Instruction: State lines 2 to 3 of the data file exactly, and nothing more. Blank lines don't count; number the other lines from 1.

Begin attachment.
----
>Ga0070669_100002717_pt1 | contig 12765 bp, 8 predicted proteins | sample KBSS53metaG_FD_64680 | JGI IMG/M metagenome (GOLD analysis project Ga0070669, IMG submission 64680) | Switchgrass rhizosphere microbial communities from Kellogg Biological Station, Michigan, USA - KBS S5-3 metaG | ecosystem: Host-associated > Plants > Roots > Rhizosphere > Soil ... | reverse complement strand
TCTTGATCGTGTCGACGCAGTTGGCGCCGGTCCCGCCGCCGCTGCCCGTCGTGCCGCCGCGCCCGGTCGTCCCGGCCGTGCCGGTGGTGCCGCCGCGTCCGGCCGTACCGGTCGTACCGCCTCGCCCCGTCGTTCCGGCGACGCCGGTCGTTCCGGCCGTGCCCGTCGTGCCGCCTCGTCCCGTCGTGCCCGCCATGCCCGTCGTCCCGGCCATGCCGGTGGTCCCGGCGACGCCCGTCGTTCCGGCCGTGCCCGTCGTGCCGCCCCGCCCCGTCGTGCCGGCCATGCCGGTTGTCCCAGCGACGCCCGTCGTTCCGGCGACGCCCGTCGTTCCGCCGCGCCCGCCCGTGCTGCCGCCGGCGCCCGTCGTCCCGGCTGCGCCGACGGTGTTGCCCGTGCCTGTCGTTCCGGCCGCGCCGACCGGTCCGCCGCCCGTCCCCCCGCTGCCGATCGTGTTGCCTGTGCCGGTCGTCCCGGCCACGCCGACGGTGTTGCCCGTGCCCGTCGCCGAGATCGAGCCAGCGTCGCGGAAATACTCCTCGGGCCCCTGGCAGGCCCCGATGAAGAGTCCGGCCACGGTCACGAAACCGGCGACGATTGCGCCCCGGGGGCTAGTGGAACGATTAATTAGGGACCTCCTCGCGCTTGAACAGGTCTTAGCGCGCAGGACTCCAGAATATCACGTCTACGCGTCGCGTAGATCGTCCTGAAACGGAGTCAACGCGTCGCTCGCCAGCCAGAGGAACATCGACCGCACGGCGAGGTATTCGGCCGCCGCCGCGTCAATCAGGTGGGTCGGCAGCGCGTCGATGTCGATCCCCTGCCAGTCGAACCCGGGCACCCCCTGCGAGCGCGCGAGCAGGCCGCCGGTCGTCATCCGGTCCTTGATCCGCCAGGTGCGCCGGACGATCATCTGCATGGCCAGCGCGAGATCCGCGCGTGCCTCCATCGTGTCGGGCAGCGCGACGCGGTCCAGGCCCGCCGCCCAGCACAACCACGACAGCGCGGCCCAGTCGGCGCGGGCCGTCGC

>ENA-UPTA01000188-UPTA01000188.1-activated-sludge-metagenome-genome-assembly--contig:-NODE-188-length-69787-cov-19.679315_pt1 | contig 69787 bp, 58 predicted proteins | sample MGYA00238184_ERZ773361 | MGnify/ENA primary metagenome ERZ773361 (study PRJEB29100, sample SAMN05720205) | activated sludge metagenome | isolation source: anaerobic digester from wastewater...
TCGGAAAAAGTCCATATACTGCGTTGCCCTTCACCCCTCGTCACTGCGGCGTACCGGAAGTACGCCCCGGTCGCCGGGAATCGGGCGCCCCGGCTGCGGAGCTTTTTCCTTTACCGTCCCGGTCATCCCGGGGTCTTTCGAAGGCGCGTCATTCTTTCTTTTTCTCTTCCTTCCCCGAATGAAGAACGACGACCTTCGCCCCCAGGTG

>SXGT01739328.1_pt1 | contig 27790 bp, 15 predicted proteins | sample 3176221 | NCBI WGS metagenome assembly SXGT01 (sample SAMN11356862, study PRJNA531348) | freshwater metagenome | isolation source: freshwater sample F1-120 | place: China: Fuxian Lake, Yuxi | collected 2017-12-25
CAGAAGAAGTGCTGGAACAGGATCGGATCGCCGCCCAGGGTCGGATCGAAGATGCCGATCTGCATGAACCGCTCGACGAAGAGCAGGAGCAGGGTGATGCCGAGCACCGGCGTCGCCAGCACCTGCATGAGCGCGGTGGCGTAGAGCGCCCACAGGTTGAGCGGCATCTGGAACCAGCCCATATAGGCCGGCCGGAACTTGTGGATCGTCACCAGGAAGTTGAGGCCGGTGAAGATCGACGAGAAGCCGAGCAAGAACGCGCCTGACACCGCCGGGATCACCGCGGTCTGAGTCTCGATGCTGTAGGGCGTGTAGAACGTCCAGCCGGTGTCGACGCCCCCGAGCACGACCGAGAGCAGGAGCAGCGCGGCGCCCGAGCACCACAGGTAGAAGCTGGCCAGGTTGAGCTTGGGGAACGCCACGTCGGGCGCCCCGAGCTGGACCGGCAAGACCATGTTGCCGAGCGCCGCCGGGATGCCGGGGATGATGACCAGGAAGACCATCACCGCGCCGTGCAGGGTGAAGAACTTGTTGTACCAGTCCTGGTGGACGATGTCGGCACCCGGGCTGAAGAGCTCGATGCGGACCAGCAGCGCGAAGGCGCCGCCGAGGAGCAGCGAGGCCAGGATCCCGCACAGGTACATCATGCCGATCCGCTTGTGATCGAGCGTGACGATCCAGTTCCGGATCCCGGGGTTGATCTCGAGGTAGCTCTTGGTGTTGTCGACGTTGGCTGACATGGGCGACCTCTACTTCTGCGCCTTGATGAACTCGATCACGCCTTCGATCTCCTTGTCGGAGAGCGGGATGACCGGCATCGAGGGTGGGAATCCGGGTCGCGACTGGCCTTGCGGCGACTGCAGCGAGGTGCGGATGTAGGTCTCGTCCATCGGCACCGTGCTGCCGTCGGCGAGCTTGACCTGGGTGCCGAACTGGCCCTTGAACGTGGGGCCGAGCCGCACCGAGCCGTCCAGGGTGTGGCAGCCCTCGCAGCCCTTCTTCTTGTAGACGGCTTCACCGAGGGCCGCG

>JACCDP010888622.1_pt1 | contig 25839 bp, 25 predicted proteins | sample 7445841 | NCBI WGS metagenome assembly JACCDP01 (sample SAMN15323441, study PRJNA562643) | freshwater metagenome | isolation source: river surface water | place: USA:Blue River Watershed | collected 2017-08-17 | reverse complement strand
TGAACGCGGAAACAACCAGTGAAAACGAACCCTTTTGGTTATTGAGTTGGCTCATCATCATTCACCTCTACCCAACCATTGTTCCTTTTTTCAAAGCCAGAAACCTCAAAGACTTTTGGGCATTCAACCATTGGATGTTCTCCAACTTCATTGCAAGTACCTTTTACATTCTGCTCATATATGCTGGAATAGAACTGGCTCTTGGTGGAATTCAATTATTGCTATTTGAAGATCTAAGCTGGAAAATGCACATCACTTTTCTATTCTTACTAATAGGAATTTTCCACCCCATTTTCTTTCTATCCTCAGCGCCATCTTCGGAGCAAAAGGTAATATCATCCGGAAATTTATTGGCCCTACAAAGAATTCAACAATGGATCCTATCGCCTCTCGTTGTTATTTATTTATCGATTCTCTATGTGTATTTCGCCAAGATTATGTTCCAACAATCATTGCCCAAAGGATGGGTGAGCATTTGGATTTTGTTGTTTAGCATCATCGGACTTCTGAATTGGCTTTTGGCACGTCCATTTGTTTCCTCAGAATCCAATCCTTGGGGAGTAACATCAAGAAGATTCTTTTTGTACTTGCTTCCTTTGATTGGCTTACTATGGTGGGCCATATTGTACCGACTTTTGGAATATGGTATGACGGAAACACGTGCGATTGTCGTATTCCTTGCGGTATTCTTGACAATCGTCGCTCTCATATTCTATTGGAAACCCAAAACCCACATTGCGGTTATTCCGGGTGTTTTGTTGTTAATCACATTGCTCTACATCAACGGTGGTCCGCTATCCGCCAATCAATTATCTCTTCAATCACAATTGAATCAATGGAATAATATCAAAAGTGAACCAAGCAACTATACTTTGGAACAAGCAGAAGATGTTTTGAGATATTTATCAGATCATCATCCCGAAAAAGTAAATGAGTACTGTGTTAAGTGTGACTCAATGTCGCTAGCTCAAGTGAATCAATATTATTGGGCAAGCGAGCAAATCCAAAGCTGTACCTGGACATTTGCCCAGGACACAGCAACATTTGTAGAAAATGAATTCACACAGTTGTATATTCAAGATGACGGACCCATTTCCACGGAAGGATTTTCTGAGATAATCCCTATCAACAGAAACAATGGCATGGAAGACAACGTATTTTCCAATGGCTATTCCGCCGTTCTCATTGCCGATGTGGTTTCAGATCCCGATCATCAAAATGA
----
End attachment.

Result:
TCTTGATCGTGTCGACGCAGTTGGCGCCGGTCCCGCCGCCGCTGCCCGTCGTGCCGCCGCGCCCGGTCGTCCCGGCCGTGCCGGTGGTGCCGCCGCGTCCGGCCGTACCGGTCGTACCGCCTCGCCCCGTCGTTCCGGCGACGCCGGTCGTTCCGGCCGTGCCCGTCGTGCCGCCTCGTCCCGTCGTGCCCGCCATGCCCGTCGTCCCGGCCATGCCGGTGGTCCCGGCGACGCCCGTCGTTCCGGCCGTGCCCGTCGTGCCGCCCCGCCCCGTCGTGCCGGCCATGCCGGTTGTCCCAGCGACGCCCGTCGTTCCGGCGACGCCCGTCGTTCCGCCGCGCCCGCCCGTGCTGCCGCCGGCGCCCGTCGTCCCGGCTGCGCCGACGGTGTTGCCCGTGCCTGTCGTTCCGGCCGCGCCGACCGGTCCGCCGCCCGTCCCCCCGCTGCCGATCGTGTTGCCTGTGCCGGTCGTCCCGGCCACGCCGACGGTGTTGCCCGTGCCCGTCGCCGAGATCGAGCCAGCGTCGCGGAAATACTCCTCGGGCCCCTGGCAGGCCCCGATGAAGAGTCCGGCCACGGTCACGAAACCGGCGACGATTGCGCCCCGGGGGCTAGTGGAACGATTAATTAGGGACCTCCTCGCGCTTGAACAGGTCTTAGCGCGCAGGACTCCAGAATATCACGTCTACGCGTCGCGTAGATCGTCCTGAAACGGAGTCAACGCGTCGCTCGCCAGCCAGAGGAACATCGACCGCACGGCGAGGTATTCGGCCGCCGCCGCGTCAATCAGGTGGGTCGGCAGCGCGTCGATGTCGATCCCCTGCCAGTCGAACCCGGGCACCCCCTGCGAGCGCGCGAGCAGGCCGCCGGTCGTCATCCGGTCCTTGATCCGCCAGGTGCGCCGGACGATCATCTGCATGGCCAGCGCGAGATCCGCGCGTGCCTCCATCGTGTCGGGCAGCGCGACGCGGTCCAGGCCCGCCGCCCAGCACAACCACGACAGCGCGGCCCAGTCGGCGCGGGCCGTCGC

>ENA-UPTA01000188-UPTA01000188.1-activated-sludge-metagenome-genome-assembly--contig:-NODE-188-length-69787-cov-19.679315_pt1 | contig 69787 bp, 58 predicted proteins | sample MGYA00238184_ERZ773361 | MGnify/ENA primary metagenome ERZ773361 (study PRJEB29100, sample SAMN05720205) | activated sludge metagenome | isolation source: anaerobic digester from wastewater...